While I’ve been on the road, I learned of two new blogs whose most recent posts, when read together, prompt me to think about the multiple, terrible connections between military violence in Beirut and in Gaza – not least through the IDF’s so-called Dahiyah Doctrine, named after Beirut’s southern suburb that was devastated in the summer of 2006 , which calls for the use of overwhelming and disproportionate force and the deliberate targeting of government and civilian infrastructure (more on the legal armature from Richard Falk and Raji Sourani here).

Sara Fregonese and Adam Ramadan have started Everyday Geopolitics – it’s been running since October but I’ve only just caught up, and Sara’s most recent post on Beirut is a front-line report on her work on hotels and geopolitics.  If that seems a strange combination – and it isn’t – then check out her comments and photographs, and her essay ‘Between a refuge and a battleground: Beirut’s discrepant cosmopolitanisms’, Geographical Review, 102 (2012) 316–336.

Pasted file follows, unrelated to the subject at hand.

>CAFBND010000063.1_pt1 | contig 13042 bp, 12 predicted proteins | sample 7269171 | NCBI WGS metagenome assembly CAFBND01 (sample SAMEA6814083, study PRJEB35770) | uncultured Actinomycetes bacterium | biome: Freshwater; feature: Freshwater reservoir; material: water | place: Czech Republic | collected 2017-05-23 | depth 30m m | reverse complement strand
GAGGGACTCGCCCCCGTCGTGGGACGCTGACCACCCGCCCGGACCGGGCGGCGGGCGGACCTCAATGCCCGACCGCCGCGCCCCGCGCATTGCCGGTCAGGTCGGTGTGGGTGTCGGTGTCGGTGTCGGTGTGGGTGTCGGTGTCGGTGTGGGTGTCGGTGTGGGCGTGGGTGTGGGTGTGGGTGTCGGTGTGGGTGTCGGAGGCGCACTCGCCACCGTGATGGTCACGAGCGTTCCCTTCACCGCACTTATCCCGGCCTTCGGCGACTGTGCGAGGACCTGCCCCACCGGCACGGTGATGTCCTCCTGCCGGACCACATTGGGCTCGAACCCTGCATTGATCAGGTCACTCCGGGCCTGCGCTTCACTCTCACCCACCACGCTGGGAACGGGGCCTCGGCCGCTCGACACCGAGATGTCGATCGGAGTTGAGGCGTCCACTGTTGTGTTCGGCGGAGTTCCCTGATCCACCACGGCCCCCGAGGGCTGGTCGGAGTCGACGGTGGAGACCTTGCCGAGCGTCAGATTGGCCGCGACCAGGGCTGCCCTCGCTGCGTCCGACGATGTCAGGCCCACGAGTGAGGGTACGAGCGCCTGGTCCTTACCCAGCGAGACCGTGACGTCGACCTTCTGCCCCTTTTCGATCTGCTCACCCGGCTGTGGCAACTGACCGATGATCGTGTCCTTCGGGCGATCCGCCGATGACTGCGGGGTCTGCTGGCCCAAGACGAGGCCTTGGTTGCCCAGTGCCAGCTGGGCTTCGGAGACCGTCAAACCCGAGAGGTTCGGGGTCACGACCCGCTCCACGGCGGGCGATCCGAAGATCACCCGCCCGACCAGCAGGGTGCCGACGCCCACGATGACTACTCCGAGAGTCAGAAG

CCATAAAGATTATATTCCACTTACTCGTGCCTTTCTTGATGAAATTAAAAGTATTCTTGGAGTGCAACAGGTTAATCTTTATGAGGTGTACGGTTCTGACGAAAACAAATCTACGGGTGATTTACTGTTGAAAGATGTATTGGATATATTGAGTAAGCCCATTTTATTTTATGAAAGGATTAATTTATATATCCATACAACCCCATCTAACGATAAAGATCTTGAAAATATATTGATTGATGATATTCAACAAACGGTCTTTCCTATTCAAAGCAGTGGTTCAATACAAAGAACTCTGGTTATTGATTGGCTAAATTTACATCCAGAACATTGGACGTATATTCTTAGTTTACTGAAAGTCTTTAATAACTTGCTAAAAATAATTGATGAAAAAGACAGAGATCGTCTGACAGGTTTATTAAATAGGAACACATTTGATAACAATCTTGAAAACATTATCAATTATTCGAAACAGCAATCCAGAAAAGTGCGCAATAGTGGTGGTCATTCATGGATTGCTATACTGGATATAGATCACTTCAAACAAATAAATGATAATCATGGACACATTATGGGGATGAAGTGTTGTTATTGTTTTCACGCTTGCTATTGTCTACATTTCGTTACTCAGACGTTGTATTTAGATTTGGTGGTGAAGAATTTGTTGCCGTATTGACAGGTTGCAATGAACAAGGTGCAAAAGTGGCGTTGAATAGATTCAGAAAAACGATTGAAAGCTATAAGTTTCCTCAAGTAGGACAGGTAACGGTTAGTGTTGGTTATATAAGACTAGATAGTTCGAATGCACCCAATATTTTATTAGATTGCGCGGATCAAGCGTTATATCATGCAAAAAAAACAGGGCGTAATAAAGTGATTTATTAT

Craig Jones has started War, Law and Space that opens with an important reflection on the ongoing Israeli assault on Gaza, the parallels with ‘Operation Cast Lead‘ in 2008, and the differential granting of the ‘right to self-defence’.

Incidentally, for anyone who thinks Israel ‘withdrew’ from Gaza in 2005, I particularly recommend the following:

Lori Allen, ‘The scales of occupation: Operation Cast Lead and the targeting of the Gaza Strip’, Critique of anthropology 32 (2012) 261-84;

Lisa Bhungalia, ‘Im/mobilities in a “Hostile Territory”: Managing the Red line’, Geopolitics 17 (2012) 256-75;

Shane Darcy and John Reynolds, ‘An enduring occupation: the status of the Gaza Strip from the perspective of International Humanitarian Law’, Journal of conflict and security law 15 (2010) 211-43;

Darryl Li, ‘The Gaza Strip as laboratory: notes in the wake of disengagement’, Journal of Palestine Studies 35 (2) (2006) 38-55;

Helga Tawil-Souri, ‘Digital occupation: Gaza’s hi-tech enclosure’, Journal of Palestine Studies 41 (2) (2012) 27-43.